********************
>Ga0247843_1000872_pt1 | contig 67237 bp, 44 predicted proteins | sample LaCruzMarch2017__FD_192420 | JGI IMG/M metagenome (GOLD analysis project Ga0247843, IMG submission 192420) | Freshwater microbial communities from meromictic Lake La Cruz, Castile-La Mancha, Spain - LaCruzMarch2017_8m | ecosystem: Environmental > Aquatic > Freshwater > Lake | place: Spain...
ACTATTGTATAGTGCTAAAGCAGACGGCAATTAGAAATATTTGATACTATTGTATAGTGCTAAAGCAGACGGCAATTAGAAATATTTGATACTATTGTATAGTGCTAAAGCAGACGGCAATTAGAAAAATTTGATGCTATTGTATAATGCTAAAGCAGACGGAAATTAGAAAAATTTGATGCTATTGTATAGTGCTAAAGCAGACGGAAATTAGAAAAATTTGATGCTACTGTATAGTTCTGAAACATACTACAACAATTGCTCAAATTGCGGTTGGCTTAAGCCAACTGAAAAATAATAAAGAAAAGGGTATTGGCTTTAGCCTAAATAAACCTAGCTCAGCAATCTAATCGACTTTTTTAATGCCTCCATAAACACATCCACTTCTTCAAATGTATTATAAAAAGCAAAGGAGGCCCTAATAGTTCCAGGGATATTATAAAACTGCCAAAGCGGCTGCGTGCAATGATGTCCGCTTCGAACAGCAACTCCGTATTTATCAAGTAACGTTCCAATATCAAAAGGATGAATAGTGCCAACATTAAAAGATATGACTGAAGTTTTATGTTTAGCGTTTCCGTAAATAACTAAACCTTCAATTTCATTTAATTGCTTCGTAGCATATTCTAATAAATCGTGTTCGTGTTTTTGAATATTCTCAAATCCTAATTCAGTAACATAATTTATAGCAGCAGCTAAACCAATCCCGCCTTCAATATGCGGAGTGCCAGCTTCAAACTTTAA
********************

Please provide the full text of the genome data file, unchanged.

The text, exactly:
>Ga0247843_1000872_pt1 | contig 67237 bp, 44 predicted proteins | sample LaCruzMarch2017__FD_192420 | JGI IMG/M metagenome (GOLD analysis project Ga0247843, IMG submission 192420) | Freshwater microbial communities from meromictic Lake La Cruz, Castile-La Mancha, Spain - LaCruzMarch2017_8m | ecosystem: Environmental > Aquatic > Freshwater > Lake | place: Spain...
ACTATTGTATAGTGCTAAAGCAGACGGCAATTAGAAATATTTGATACTATTGTATAGTGCTAAAGCAGACGGCAATTAGAAATATTTGATACTATTGTATAGTGCTAAAGCAGACGGCAATTAGAAAAATTTGATGCTATTGTATAATGCTAAAGCAGACGGAAATTAGAAAAATTTGATGCTATTGTATAGTGCTAAAGCAGACGGAAATTAGAAAAATTTGATGCTACTGTATAGTTCTGAAACATACTACAACAATTGCTCAAATTGCGGTTGGCTTAAGCCAACTGAAAAATAATAAAGAAAAGGGTATTGGCTTTAGCCTAAATAAACCTAGCTCAGCAATCTAATCGACTTTTTTAATGCCTCCATAAACACATCCACTTCTTCAAATGTATTATAAAAAGCAAAGGAGGCCCTAATAGTTCCAGGGATATTATAAAACTGCCAAAGCGGCTGCGTGCAATGATGTCCGCTTCGAACAGCAACTCCGTATTTATCAAGTAACGTTCCAATATCAAAAGGATGAATAGTGCCAACATTAAAAGATATGACTGAAGTTTTATGTTTAGCGTTTCCGTAAATAACTAAACCTTCAATTTCATTTAATTGCTTCGTAGCATATTCTAATAAATCGTGTTCGTGTTTTTGAATATTCTCAAATCCTAATTCAGTAACATAATTTATAGCAGCAGCTAAACCAATCCCGCCTTCAATATGCGGAGTGCCAGCTTCAAACTTTAA